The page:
Mavericks Showed Some Signs (Good and Bad) Against the Bulls

Rodrigue Beaubois

ESPN be dammed, the Dallas Mavericks say.

"Prime time matchup? Defending champs against the return of the MVP in Chicago? Psh," is what I can only hope Rick Carlisle said, preferably bent over while pretending to speak out of his rectum.

He rested Jason Terry and Jason Kidd. He still limited the minutes of Dirk Nowitzki and Shawn Marion. He played a lot of Dominque Jones and wait, is that Kelenna Azubuike! Needless to say, Carlisle wasn't exactly going all out to win that game.

Yet the Mavericks had a lead in the third quarter and the game was only decided until the final minutes of the fourth quarter as Chicago pulled away. So here are three things that were good and just for transparency, three things that were crappy (after the jump, of course.)

GOOD

  • Rodrigue Beaubois showed something: And really, it had to be just anything. With J.J. Barea headed to Minnesota, Beaubois was the de facto backup point guard before the season started. Then Delonte West came along. And he's pretty great. Beaubois' minutes have been sporadic all season, with West's finger injury inflating and deflating his playing time. His wonky shot (28.7 percent on threes) hasn't helped either. So when Carlisle inserted him into the lineup, I can only imagine he wanted to just see something. And he got it. Beaubois looked relatively smooth and in control, scoring 16 points, grabbing six boards and dishing out six assists (and only two turnovers! And two made threes! Huzzah!). I'm not sure how the playoff rotation will shake out (first guess is West the starting two, going to the bench for JET then back in for Kidd to run the backup point with Beaubois playing maybe 5-10 minutes a game) but this only helped Roddy's chances of earning significant time in the postseason.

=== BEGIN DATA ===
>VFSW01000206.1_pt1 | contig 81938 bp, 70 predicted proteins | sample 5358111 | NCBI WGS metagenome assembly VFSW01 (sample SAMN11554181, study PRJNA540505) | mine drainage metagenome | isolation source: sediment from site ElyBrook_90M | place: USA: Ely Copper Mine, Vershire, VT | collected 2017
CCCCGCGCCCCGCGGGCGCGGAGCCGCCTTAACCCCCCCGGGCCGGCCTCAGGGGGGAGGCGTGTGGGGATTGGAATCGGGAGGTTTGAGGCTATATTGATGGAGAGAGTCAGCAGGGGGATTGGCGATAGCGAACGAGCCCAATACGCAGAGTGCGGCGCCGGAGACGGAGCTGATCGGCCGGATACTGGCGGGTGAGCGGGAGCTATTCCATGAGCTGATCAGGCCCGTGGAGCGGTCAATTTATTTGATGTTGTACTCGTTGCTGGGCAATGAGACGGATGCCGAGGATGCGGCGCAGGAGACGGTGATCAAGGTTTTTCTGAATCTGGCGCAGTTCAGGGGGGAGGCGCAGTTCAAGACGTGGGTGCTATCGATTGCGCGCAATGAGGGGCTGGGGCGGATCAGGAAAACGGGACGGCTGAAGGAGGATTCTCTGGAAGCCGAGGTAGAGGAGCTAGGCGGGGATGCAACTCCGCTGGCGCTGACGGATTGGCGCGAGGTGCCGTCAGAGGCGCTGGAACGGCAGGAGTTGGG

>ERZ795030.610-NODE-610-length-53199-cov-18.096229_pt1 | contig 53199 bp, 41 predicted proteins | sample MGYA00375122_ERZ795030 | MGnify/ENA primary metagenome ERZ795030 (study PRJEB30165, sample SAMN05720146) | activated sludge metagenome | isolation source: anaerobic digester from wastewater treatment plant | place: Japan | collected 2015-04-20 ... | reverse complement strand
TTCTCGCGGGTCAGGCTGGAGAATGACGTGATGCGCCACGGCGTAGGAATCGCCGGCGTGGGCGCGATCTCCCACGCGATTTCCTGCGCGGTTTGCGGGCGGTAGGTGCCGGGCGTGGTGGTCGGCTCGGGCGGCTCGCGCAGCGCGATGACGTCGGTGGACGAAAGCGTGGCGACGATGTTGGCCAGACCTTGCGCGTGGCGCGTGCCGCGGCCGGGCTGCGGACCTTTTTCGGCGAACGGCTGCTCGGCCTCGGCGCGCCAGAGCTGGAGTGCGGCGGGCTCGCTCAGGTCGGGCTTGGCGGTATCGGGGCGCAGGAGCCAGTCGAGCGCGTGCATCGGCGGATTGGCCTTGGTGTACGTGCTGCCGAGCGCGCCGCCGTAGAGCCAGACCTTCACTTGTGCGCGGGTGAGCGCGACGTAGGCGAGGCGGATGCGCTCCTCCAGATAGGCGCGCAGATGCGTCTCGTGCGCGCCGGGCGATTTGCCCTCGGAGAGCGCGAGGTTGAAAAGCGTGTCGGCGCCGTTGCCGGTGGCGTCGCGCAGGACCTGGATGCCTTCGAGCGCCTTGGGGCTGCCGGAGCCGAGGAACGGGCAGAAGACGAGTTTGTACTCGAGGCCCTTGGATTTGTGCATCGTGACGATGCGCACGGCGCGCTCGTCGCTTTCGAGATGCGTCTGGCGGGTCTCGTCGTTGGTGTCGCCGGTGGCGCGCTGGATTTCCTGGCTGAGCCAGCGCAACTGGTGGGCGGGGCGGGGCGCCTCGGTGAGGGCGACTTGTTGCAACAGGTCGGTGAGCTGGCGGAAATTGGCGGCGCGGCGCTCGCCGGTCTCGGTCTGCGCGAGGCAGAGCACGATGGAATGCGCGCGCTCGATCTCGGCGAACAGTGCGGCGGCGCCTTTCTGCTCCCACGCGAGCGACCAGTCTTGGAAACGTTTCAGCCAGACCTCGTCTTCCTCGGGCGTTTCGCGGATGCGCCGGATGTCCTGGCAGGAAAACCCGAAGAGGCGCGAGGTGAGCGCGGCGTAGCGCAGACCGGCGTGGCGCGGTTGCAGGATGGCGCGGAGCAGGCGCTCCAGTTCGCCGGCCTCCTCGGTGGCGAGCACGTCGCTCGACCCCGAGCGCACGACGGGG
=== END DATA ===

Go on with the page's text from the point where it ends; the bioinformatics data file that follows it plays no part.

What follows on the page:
• Rebounding? REBOUNDING! The Bulls outrebounded the Mavs 46-43, but guess what? The offensive-glass-eating Bulls had less offensive boards than the Mavs (10 to 8). It wasn't a large margin by any means, but the Mavericks have been getting killed on the boards lately (exhibit A: recent losses to Los Angeles and Utah) and being able to show some life on the boards against the best rebounding team in the universe certainly calmed me down. Just a bit.
  • Shooting 39 percent and still having a chance: If I was told the Mavericks had shot 39 percent on the road against the Bulls with Derrick Rose returning and no Jason Kidd and Jason Terry? Well, I certainly would have predicted the game going on like the eight-first quarter-point-output that the Mavericks started out with. But after that, they got it together and put a serious scare into one of the top four teams in the NBA at full strength – without it's two closing guards and somewhat limited minutes to Dirk and Marion. I'll take that.
BAD
  • The defense on Richard Hamilton was dumb: I mean really dumb. Hamilton has enjoyed a few quality games in the last week, but Delonte West absolutely got lost on some of the screens as Hamilton enjoyed wide-open look after wide-open look. It was a little disconcerting to see West, who I believe is the Mavs best perimeter defender after Shawn Marion, look dazed and confused (no pun intended) trying to follow around Hamilton on the court. The Mavericks don't have to worry about this type of player in the West, running off screens and what not, but it was a little sad to see the Mavericks were primarily beat by Richard Hamilton and not Derrick Rose.
  • Brendan Haywood's disturbing rebound trend: Let's take away Haywood's 15 minute, seven rebound performance against the Warriors (because this is my post, haters) and look at Haywood's last six games: 107 minutes played, 19 rebounds grabbed. That. Is. Putrid. Al Jefferson grabbed more than 19 rebounds in ONE GAME against Haywood and the Mavericks last week. Haywood has been a fine defensive contributor to the Mavs, but if he can't rebound, he'll continue to see the 13, 14 and 15 minute outings while Brandan Wright and Ian Mahinmi play more.
  • Shawn Marion can't score anymore. At all. Seriously: Well, at least consistently. Gone are the days where it was all but a formality that Marion would plug in somewhere between 10 to 15 points on a given night. Marion had a strong start to April with four consecutive double figure games. But in games against Chicago, Houston and Utah in the past week, Marion didn't scored more than six points in any of those games. He tossed in a nice 14 points against Golden State. But, remember, Golden State.

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